This article has Open Peer Review reports available.
Designing the selenium and bladder cancer trial (SELEBLAT), a phase lll randomized chemoprevention study with selenium on recurrence of bladder cancer in Belgium
- Maria E Goossens1, 2Email author,
- Frank Buntinx1, 3,
- Steven Joniau4,
- Koen Ackaert5,
- Filip Ameye6,
- Ignace Billiet7,
- Johan Braeckman8,
- Alex Breugelmans9,
- Jochen Darras10,
- Kurt Dilen11,
- Lieven Goeman12,
- Eliane Kellen13,
- Bertrand Tombal14,
- Siska Van Bruwaene4,
- Ben Van Cleyenbreuge4,
- Frank Van der Aa4,
- Kris Vekemans10,
- Hendrik Van Poppel4 and
- Maurice P Zeegers2, 3
© Goossens et al; licensee BioMed Central Ltd. 2012
Received: 12 February 2012
Accepted: 21 March 2012
Published: 21 March 2012
In Belgium, bladder cancer is the fifth most common cancer in males (5.2%) and the sixth most frequent cause of death from cancer in males (3.8%). Previous epidemiological studies have consistently reported that selenium concentrations were inversely associated with the risk of bladder cancer. This suggests that selenium may also be suitable for chemoprevention of recurrence.
The SELEBLAT study opened in September 2009 and is still recruiting all patients with non-invasive transitional cell carcinoma of the bladder on TURB operation in 15 Belgian hospitals. Recruitment progress can be monitored live at http://www.seleblat.org Patients are randomly assigned to selenium yeast (200 μg/day) supplementation for 3 years or matching placebo, in addition to standard care. The objective is to determine the effect of selenium on the recurrence of bladder cancer. Randomization is stratified by treatment centre. A computerized algorithm randomly assigns the patients to a treatment arm. All study personnel and participants are blinded to treatment assignment for the duration of the study.
The SELEnium and BLAdder cancer Trial (SELEBLAT) is a phase III randomized, placebo-controlled, academic, double-blind superior trial.
This is the first report on a selenium randomized trial in bladder cancer patients.
ClinicalTrials.gov identifier: NCT00729287
In Belgium, 2159 patients were newly diagnosed with a primary bladder cancer in 2008. These numbers have been stable over the last five years. The incidence and mortality rates increase sharply with age and about two-thirds of patients are ≥ 65 years old. The mean age of diagnosis is 73 years for men and 74 years for women. In the age group 45-59 years, the male/female ratio is 3:3, while in the age group 60-74 years the incidence rates in males are more than fivefold than the rates in females. The relative 5-year survival is 47% for men and 54% for women . Almost 400,000 bladder cancer cases occurred worldwide in 2008 . Moreover, in the USA and probably in most Western countries, bladder cancer is the most expensive cancer in terms of healthcare expenditure  because of lifetime ongoing cystoscopies. Any reduction in the need for cystoscopies reduces the cost and even more important, improves quality of life.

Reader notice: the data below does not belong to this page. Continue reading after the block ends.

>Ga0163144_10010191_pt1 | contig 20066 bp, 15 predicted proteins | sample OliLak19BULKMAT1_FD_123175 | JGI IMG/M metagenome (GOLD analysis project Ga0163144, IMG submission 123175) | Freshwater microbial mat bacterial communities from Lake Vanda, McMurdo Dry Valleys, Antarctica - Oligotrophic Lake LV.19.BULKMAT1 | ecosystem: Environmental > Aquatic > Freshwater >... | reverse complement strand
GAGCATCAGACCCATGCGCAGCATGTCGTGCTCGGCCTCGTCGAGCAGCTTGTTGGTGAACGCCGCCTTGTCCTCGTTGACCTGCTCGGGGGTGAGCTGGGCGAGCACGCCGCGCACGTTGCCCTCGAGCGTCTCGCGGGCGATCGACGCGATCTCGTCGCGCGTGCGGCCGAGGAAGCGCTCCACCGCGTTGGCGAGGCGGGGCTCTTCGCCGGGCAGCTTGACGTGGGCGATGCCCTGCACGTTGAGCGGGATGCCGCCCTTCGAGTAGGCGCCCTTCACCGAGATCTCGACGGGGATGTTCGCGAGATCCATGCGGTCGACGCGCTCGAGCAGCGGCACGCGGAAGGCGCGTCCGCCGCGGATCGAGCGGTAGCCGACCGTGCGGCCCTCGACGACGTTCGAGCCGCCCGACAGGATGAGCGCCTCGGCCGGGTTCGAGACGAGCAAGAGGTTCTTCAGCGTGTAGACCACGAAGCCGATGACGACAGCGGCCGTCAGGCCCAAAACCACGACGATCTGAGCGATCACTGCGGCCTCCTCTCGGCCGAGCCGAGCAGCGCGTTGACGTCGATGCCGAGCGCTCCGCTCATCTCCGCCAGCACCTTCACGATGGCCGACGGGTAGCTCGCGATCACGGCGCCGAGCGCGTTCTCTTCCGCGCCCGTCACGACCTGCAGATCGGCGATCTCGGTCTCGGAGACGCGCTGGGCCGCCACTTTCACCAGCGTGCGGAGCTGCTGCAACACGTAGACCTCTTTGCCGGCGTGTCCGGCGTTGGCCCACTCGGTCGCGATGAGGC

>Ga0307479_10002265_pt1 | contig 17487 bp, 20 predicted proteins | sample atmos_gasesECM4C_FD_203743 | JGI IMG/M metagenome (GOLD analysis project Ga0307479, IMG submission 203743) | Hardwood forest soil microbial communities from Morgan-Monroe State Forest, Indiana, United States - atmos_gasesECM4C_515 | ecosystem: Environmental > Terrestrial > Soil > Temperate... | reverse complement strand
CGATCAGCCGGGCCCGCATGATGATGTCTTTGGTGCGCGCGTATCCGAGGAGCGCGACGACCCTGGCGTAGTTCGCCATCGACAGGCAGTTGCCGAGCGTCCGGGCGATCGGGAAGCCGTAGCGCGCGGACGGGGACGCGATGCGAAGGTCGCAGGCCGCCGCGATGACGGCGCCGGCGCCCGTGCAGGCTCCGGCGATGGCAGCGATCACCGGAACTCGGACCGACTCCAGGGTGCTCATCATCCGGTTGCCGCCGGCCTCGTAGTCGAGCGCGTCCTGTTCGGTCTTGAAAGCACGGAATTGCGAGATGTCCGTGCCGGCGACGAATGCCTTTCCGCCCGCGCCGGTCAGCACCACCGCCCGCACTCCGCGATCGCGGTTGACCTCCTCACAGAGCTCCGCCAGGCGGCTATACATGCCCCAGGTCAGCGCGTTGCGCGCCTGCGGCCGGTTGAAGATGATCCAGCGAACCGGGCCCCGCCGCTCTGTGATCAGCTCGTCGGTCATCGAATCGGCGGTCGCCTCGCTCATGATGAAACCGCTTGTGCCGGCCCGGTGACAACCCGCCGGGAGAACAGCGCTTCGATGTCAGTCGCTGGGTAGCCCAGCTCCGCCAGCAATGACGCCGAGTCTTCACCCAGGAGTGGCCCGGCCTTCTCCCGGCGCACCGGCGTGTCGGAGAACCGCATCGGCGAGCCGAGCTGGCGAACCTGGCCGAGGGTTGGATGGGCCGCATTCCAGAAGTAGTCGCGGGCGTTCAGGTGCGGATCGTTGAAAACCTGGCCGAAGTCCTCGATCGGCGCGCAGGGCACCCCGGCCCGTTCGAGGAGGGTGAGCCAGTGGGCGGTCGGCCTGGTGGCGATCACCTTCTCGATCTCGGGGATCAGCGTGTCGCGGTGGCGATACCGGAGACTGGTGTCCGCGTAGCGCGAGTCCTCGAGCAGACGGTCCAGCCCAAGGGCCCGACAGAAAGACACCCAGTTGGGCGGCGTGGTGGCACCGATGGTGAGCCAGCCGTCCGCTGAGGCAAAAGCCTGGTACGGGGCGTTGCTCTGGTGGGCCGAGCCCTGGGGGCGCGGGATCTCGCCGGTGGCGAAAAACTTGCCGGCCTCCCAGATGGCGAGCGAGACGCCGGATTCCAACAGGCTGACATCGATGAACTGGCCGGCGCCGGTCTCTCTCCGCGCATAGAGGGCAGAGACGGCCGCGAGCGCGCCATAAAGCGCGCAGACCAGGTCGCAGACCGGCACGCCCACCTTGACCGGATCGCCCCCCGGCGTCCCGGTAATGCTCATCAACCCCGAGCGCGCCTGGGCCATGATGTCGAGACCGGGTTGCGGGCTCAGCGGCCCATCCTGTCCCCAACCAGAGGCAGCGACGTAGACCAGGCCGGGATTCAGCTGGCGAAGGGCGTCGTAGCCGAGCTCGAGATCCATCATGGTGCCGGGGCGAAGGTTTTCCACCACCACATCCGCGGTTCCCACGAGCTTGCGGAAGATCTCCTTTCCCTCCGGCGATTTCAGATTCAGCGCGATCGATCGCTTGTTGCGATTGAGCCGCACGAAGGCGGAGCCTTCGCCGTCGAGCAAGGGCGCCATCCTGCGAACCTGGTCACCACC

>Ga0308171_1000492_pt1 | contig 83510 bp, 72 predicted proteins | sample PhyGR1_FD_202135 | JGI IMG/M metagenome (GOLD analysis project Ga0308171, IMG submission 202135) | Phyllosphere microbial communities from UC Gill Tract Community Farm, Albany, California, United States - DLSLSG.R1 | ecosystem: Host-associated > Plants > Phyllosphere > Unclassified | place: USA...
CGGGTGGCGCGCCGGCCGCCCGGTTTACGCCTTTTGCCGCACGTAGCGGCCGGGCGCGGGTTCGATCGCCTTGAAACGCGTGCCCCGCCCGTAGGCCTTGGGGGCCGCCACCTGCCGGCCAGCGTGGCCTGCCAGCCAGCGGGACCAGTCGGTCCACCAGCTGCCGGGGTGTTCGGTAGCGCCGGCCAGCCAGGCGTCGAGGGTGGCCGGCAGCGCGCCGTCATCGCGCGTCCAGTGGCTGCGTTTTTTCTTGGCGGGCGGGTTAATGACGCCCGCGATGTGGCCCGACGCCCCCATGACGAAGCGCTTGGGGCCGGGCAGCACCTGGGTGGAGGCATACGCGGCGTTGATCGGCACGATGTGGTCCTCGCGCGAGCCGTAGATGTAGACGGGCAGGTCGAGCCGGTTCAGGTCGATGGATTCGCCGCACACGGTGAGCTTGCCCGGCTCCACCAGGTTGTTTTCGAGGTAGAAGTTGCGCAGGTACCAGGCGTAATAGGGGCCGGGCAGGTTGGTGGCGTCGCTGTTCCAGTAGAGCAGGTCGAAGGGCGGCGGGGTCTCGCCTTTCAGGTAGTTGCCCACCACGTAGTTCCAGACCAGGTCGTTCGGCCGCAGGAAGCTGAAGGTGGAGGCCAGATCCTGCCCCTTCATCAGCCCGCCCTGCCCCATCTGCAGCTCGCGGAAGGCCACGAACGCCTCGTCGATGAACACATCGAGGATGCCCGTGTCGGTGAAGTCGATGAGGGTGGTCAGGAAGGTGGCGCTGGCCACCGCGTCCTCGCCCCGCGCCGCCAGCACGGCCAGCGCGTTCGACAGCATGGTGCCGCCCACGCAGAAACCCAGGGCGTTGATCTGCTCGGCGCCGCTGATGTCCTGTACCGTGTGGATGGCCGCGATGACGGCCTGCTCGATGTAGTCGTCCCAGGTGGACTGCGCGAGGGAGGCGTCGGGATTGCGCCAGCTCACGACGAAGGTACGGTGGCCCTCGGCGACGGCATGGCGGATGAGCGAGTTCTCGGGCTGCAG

Evidence supporting the use of selenium as a general cancer preventive agent includes proof from geographical, animal, in vitro, epidemiological and intervention studies. High selenium intake in Venezuela is associated with a reduced cancer risk . In animal models, antitumourigenic activity has been observed for metabolites of naturally occurring forms of selenium such as selenomethionine, selenocysteine and methylselenocysteine and inorganic selenium salts, such as selenite and selenate [5, 6]. Recent in vitro studies have demonstrated that selenium may be an effective chemopreventive and anticancer agent with a broad spectrum against several human cancer cells (prostate, colon, bladder, lung, liver, ovarian, leukemia). In total, twenty-eight different selenium compounds have been reported to have anticancer, chemopreventive or apoptotic activities [7–9]. Three case-control studies reported an increased risk of bladder cancer, associated with lower serum  and toenail [10–12] selenium concentrations. A meta-analysis of bladder cancer incidence in five observational studies [13–17] found an inverse association with an overall risk estimate of 0.67 (95% CI 0.46 to 0.97) suggesting a protective effect of higher selenium levels against bladder cancer . The Nutritional Prevention of Cancer (NPC) study from Clark in 1996 was the first intervention study that showed a decrease in the incidence of prostate, lung and colorectal cancers in the selenium-supplemented group of older Americans. The effect seemed to be the strongest in the individuals with the lowest selenium status (< 123.2 ng/mL) [19, 20]. Nevertheless, not all cancer prevention trials indicated reduced cancer risk by selenium supplementation. The selenium and Vitamin E Cancer Prevention Trial (SELECT) failed to show a benefit of selenium supplementation in reducing the risk of prostate cancer in a population of healthy men . The lack of positive effect of selenium supplementation on the prostate cancer incidence observed in this study may have been due to the different form of selenium used, selenomethionine, compared to Se-enriched yeast in the NPC study [8, 22].